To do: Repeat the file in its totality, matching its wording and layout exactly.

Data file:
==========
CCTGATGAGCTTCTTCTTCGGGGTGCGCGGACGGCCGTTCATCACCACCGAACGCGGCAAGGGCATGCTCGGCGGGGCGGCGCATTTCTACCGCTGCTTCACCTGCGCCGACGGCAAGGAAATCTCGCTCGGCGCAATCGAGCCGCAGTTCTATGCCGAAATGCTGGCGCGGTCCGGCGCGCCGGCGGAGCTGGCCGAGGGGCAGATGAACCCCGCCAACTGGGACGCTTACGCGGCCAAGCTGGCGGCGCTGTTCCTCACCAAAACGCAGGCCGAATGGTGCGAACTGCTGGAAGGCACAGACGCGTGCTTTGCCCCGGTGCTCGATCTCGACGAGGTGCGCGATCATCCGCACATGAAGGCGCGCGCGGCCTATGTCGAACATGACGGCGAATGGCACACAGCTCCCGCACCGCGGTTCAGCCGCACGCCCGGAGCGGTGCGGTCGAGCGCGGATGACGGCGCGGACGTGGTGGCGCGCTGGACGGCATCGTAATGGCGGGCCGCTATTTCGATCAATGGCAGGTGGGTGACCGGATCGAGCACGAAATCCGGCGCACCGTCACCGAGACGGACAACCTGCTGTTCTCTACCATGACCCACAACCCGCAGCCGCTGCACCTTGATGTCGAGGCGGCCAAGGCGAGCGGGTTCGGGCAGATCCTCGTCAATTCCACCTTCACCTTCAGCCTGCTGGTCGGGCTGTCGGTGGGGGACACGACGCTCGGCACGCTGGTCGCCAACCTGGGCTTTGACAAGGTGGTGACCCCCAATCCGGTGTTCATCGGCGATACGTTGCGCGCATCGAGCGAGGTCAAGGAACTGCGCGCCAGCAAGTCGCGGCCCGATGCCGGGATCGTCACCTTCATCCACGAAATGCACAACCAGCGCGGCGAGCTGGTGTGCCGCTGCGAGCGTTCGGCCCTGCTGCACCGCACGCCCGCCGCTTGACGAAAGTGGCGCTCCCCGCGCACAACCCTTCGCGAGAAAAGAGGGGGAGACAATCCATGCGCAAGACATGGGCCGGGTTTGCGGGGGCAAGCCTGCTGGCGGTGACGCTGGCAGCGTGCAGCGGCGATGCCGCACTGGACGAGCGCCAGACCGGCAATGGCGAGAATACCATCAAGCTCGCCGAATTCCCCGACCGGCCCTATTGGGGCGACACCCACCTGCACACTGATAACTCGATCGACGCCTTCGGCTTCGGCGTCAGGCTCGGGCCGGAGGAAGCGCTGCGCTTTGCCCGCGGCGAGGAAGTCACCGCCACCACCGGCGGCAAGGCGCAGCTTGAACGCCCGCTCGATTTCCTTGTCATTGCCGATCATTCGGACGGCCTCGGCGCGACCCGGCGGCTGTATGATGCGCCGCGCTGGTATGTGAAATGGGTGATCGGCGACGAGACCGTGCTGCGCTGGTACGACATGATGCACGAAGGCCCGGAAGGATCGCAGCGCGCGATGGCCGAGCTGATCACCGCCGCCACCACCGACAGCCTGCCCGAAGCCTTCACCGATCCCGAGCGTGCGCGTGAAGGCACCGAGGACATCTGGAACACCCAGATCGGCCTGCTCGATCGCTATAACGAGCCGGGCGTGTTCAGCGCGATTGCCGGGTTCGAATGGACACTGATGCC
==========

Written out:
CCTGATGAGCTTCTTCTTCGGGGTGCGCGGACGGCCGTTCATCACCACCGAACGCGGCAAGGGCATGCTCGGCGGGGCGGCGCATTTCTACCGCTGCTTCACCTGCGCCGACGGCAAGGAAATCTCGCTCGGCGCAATCGAGCCGCAGTTCTATGCCGAAATGCTGGCGCGGTCCGGCGCGCCGGCGGAGCTGGCCGAGGGGCAGATGAACCCCGCCAACTGGGACGCTTACGCGGCCAAGCTGGCGGCGCTGTTCCTCACCAAAACGCAGGCCGAATGGTGCGAACTGCTGGAAGGCACAGACGCGTGCTTTGCCCCGGTGCTCGATCTCGACGAGGTGCGCGATCATCCGCACATGAAGGCGCGCGCGGCCTATGTCGAACATGACGGCGAATGGCACACAGCTCCCGCACCGCGGTTCAGCCGCACGCCCGGAGCGGTGCGGTCGAGCGCGGATGACGGCGCGGACGTGGTGGCGCGCTGGACGGCATCGTAATGGCGGGCCGCTATTTCGATCAATGGCAGGTGGGTGACCGGATCGAGCACGAAATCCGGCGCACCGTCACCGAGACGGACAACCTGCTGTTCTCTACCATGACCCACAACCCGCAGCCGCTGCACCTTGATGTCGAGGCGGCCAAGGCGAGCGGGTTCGGGCAGATCCTCGTCAATTCCACCTTCACCTTCAGCCTGCTGGTCGGGCTGTCGGTGGGGGACACGACGCTCGGCACGCTGGTCGCCAACCTGGGCTTTGACAAGGTGGTGACCCCCAATCCGGTGTTCATCGGCGATACGTTGCGCGCATCGAGCGAGGTCAAGGAACTGCGCGCCAGCAAGTCGCGGCCCGATGCCGGGATCGTCACCTTCATCCACGAAATGCACAACCAGCGCGGCGAGCTGGTGTGCCGCTGCGAGCGTTCGGCCCTGCTGCACCGCACGCCCGCCGCTTGACGAAAGTGGCGCTCCCCGCGCACAACCCTTCGCGAGAAAAGAGGGGGAGACAATCCATGCGCAAGACATGGGCCGGGTTTGCGGGGGCAAGCCTGCTGGCGGTGACGCTGGCAGCGTGCAGCGGCGATGCCGCACTGGACGAGCGCCAGACCGGCAATGGCGAGAATACCATCAAGCTCGCCGAATTCCCCGACCGGCCCTATTGGGGCGACACCCACCTGCACACTGATAACTCGATCGACGCCTTCGGCTTCGGCGTCAGGCTCGGGCCGGAGGAAGCGCTGCGCTTTGCCCGCGGCGAGGAAGTCACCGCCACCACCGGCGGCAAGGCGCAGCTTGAACGCCCGCTCGATTTCCTTGTCATTGCCGATCATTCGGACGGCCTCGGCGCGACCCGGCGGCTGTATGATGCGCCGCGCTGGTATGTGAAATGGGTGATCGGCGACGAGACCGTGCTGCGCTGGTACGACATGATGCACGAAGGCCCGGAAGGATCGCAGCGCGCGATGGCCGAGCTGATCACCGCCGCCACCACCGACAGCCTGCCCGAAGCCTTCACCGATCCCGAGCGTGCGCGTGAAGGCACCGAGGACATCTGGAACACCCAGATCGGCCTGCTCGATCGCTATAACGAGCCGGGCGTGTTCAGCGCGATTGCCGGGTTCGAATGGACACTGATGCC